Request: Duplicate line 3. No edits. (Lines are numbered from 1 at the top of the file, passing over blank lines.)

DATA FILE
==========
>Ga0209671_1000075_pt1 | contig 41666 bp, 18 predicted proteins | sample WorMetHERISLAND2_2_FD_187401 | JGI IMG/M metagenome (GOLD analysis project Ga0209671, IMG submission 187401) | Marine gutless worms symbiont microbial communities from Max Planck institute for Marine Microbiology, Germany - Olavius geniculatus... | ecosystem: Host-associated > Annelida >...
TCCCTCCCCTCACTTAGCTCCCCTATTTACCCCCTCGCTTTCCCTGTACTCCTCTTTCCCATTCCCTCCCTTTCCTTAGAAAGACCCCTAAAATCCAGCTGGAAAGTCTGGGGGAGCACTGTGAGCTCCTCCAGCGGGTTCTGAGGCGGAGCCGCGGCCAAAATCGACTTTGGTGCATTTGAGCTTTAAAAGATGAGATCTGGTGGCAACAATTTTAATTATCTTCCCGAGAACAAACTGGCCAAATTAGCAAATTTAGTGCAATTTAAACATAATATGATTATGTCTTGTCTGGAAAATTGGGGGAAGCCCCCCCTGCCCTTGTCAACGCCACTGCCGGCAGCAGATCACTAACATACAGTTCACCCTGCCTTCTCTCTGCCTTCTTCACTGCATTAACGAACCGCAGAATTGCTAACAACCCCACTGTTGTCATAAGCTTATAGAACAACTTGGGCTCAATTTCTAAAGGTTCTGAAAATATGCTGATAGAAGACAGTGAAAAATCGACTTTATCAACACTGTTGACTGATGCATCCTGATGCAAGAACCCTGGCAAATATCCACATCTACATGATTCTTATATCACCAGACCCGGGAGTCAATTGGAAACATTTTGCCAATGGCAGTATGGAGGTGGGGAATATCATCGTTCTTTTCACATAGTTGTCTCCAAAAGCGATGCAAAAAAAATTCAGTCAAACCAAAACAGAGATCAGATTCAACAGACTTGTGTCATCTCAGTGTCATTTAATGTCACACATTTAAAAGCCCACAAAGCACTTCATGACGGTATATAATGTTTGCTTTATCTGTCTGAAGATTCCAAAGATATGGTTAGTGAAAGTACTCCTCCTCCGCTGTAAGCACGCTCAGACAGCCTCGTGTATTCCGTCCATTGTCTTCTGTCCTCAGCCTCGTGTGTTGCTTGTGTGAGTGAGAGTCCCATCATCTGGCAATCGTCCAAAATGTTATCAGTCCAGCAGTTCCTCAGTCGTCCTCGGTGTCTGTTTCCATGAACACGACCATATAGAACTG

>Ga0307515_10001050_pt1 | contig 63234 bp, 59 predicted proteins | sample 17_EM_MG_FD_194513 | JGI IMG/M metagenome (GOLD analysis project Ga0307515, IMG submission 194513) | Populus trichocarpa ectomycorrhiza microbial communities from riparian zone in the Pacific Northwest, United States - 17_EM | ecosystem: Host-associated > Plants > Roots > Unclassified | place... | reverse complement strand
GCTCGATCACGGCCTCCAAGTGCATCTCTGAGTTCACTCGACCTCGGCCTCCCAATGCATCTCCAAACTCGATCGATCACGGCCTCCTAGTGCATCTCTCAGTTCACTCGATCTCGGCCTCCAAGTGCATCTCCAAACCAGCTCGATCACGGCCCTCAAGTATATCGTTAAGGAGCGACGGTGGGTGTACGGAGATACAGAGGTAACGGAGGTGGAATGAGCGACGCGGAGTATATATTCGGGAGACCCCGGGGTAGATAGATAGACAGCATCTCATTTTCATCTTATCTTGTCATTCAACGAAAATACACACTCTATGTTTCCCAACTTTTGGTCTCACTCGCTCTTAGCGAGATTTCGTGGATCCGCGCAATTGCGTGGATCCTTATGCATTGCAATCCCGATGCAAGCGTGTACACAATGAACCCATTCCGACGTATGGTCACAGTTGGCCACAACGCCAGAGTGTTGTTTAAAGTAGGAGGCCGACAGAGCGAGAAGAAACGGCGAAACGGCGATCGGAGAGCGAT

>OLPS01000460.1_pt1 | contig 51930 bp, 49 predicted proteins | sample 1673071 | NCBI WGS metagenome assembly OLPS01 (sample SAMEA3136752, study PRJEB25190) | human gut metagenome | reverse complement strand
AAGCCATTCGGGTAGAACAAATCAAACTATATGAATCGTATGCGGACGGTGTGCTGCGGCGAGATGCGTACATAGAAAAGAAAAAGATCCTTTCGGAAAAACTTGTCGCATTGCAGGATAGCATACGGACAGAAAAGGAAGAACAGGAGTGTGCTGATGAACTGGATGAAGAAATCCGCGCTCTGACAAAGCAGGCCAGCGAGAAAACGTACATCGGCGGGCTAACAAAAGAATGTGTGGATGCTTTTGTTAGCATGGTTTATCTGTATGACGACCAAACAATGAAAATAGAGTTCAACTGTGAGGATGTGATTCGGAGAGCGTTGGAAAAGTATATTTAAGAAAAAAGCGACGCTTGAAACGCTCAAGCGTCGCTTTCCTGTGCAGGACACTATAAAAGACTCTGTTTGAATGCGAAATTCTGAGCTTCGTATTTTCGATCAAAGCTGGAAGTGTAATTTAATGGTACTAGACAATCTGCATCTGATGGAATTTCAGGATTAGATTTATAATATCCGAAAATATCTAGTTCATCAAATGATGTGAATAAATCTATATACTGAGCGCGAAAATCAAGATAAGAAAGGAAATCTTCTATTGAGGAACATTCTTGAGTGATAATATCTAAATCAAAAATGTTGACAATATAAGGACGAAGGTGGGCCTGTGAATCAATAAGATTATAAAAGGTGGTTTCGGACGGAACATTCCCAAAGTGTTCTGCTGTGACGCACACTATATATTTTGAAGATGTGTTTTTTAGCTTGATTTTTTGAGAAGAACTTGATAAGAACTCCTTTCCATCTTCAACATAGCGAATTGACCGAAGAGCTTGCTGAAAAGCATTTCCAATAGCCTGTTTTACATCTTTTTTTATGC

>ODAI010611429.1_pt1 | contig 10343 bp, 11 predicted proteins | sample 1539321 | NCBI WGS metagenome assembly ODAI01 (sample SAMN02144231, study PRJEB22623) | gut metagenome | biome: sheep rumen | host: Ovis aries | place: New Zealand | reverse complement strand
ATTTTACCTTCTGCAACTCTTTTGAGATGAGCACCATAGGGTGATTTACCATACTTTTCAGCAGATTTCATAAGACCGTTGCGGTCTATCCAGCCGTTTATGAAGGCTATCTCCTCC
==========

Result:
>Ga0307515_10001050_pt1 | contig 63234 bp, 59 predicted proteins | sample 17_EM_MG_FD_194513 | JGI IMG/M metagenome (GOLD analysis project Ga0307515, IMG submission 194513) | Populus trichocarpa ectomycorrhiza microbial communities from riparian zone in the Pacific Northwest, United States - 17_EM | ecosystem: Host-associated > Plants > Roots > Unclassified | place... | reverse complement strand